The drought of 2012 rolls on. In the July 31st edition of the US Drought Monitor 24% of Indiana is now rated as exceptionally dry, a situation expected only once in 50 years or longer.
Forestry experts note that trees are now starting to die from acute drought stress.
A two month long heat wave finally subsided after August 8th, the last date thermometers in Indiana reached or exceeded 100°F this year… The end of the torrid heat coincided with the peak of the summer drought. After weeks of intensification the drought reversed course the second week of August and rains returned to Indiana.
The state average August temperature was 72.3°F, just 0.3°F below normal. This near-normal temperature breaks a 9 month long string of warmer than normal months in Indiana
The state precipitation total was 3.95 inches, slightly above the normal 3.79 inches… The slightly wetter than normal state average halts the 6 month string of below normal rainfall months.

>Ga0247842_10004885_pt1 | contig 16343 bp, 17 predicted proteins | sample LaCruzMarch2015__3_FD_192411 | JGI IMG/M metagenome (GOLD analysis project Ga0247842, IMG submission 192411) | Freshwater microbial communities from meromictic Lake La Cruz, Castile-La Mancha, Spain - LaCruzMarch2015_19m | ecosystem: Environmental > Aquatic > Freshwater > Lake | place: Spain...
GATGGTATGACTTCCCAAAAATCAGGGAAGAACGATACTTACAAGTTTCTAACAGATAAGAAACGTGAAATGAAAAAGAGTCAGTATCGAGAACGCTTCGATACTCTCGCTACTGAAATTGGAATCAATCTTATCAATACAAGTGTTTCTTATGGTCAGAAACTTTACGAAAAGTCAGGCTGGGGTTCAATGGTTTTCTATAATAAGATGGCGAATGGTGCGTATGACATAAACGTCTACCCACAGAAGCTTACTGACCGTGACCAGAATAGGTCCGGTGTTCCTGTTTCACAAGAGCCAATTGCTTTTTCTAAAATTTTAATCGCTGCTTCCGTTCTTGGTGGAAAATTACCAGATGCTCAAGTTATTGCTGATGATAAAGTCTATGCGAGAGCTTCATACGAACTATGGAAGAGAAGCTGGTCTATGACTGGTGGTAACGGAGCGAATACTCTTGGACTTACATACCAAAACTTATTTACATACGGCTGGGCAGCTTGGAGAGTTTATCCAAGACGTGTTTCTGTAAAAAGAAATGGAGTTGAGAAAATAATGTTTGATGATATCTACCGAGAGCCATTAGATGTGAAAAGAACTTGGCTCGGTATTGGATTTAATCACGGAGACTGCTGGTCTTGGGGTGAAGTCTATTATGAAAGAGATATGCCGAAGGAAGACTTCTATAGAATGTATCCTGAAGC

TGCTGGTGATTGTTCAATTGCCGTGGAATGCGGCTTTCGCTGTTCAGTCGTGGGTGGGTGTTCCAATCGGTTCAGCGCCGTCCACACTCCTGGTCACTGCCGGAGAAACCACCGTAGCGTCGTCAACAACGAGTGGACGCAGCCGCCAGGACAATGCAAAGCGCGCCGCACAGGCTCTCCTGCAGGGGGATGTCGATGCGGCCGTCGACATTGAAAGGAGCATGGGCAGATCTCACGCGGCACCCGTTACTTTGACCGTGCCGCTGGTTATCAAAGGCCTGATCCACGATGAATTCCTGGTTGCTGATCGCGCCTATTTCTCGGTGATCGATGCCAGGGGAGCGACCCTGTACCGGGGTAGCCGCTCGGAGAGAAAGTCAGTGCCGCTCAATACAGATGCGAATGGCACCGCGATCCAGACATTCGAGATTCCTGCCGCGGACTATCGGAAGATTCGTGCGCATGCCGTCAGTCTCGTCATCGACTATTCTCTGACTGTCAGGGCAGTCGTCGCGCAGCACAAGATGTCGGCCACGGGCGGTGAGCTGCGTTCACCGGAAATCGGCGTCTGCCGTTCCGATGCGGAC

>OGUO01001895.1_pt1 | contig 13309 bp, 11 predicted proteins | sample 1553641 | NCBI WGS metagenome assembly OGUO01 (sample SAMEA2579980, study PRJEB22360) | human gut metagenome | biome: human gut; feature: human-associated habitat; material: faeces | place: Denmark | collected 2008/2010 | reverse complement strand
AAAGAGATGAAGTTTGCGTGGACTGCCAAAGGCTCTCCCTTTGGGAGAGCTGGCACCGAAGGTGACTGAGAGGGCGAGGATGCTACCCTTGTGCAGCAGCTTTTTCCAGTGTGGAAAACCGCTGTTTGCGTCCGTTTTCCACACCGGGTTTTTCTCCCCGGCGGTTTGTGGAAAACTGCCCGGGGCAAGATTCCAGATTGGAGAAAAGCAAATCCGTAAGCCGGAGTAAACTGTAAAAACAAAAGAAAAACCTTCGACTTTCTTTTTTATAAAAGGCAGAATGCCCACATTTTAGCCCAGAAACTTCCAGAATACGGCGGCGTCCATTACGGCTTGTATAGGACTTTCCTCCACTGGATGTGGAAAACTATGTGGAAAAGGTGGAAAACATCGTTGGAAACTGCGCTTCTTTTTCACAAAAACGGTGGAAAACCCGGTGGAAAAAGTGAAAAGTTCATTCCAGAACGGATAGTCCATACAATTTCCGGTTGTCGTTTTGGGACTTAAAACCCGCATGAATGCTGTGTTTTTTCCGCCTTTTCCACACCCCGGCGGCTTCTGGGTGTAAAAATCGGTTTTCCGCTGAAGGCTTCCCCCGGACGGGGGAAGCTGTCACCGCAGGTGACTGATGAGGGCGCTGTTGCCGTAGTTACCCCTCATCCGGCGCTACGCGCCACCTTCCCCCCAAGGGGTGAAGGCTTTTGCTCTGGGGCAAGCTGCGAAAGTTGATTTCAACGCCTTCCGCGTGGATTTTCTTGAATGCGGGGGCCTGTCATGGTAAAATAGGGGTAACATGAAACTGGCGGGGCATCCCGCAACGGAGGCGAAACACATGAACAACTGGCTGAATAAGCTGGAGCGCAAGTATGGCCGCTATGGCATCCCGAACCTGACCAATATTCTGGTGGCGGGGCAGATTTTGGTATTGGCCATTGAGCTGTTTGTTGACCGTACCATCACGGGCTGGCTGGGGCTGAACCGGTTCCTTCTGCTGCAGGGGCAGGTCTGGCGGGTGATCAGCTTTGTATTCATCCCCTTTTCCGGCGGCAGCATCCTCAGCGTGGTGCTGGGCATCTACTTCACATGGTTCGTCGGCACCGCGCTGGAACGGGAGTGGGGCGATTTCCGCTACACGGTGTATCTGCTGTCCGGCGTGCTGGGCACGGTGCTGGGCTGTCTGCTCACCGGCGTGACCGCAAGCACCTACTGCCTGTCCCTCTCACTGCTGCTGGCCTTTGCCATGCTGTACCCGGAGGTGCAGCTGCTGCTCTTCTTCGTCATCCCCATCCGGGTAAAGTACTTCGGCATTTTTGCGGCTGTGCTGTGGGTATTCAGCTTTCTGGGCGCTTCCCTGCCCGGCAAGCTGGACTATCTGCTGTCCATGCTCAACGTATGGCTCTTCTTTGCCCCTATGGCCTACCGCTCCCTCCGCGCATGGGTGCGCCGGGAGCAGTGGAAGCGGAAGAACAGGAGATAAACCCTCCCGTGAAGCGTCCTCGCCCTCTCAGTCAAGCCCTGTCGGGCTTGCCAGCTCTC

A reversal of the summer drought trend from worsening to improvement took hold near the start of August. The deficit in annual rainfall to the end of August stands from about 5 inches in northern Indiana to as much as 12 inches in southwest Indiana. Some localized deficits in southern Indiana have reached in excess of 16 inches.
While conditions are slowly improving, impacts of the drought are ongoing. The State of Indiana continues its first ever water shortage warning asking for a voluntary reduction in water usage. There have been reports of home owner wells going dry.